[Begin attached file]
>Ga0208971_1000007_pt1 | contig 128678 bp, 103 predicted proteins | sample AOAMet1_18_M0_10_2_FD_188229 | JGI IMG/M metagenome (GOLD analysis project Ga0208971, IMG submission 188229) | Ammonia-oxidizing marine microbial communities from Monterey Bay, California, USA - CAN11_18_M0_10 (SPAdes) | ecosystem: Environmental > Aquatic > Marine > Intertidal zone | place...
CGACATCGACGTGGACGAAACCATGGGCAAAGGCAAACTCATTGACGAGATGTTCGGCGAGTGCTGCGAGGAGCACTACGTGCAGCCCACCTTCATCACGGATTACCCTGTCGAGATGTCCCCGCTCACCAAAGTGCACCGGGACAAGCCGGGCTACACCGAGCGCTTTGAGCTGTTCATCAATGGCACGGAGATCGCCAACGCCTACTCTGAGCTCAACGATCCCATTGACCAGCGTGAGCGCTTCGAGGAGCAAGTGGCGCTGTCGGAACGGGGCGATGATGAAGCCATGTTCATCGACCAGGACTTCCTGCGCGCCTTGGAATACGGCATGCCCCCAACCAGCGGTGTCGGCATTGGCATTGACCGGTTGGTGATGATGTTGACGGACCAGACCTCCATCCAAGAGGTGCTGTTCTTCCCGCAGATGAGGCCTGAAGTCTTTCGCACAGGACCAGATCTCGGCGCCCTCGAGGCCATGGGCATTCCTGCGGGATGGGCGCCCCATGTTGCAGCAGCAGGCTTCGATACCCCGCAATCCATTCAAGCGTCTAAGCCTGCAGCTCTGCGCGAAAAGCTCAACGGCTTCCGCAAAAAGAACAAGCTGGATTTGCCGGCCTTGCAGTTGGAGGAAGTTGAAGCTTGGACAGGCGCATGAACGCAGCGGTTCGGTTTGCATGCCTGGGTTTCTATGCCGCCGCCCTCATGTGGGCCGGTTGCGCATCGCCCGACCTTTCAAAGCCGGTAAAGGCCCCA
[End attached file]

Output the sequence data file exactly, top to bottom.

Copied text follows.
>Ga0208971_1000007_pt1 | contig 128678 bp, 103 predicted proteins | sample AOAMet1_18_M0_10_2_FD_188229 | JGI IMG/M metagenome (GOLD analysis project Ga0208971, IMG submission 188229) | Ammonia-oxidizing marine microbial communities from Monterey Bay, California, USA - CAN11_18_M0_10 (SPAdes) | ecosystem: Environmental > Aquatic > Marine > Intertidal zone | place...
CGACATCGACGTGGACGAAACCATGGGCAAAGGCAAACTCATTGACGAGATGTTCGGCGAGTGCTGCGAGGAGCACTACGTGCAGCCCACCTTCATCACGGATTACCCTGTCGAGATGTCCCCGCTCACCAAAGTGCACCGGGACAAGCCGGGCTACACCGAGCGCTTTGAGCTGTTCATCAATGGCACGGAGATCGCCAACGCCTACTCTGAGCTCAACGATCCCATTGACCAGCGTGAGCGCTTCGAGGAGCAAGTGGCGCTGTCGGAACGGGGCGATGATGAAGCCATGTTCATCGACCAGGACTTCCTGCGCGCCTTGGAATACGGCATGCCCCCAACCAGCGGTGTCGGCATTGGCATTGACCGGTTGGTGATGATGTTGACGGACCAGACCTCCATCCAAGAGGTGCTGTTCTTCCCGCAGATGAGGCCTGAAGTCTTTCGCACAGGACCAGATCTCGGCGCCCTCGAGGCCATGGGCATTCCTGCGGGATGGGCGCCCCATGTTGCAGCAGCAGGCTTCGATACCCCGCAATCCATTCAAGCGTCTAAGCCTGCAGCTCTGCGCGAAAAGCTCAACGGCTTCCGCAAAAAGAACAAGCTGGATTTGCCGGCCTTGCAGTTGGAGGAAGTTGAAGCTTGGACAGGCGCATGAACGCAGCGGTTCGGTTTGCATGCCTGGGTTTCTATGCCGCCGCCCTCATGTGGGCCGGTTGCGCATCGCCCGACCTTTCAAAGCCGGTAAAGGCCCCA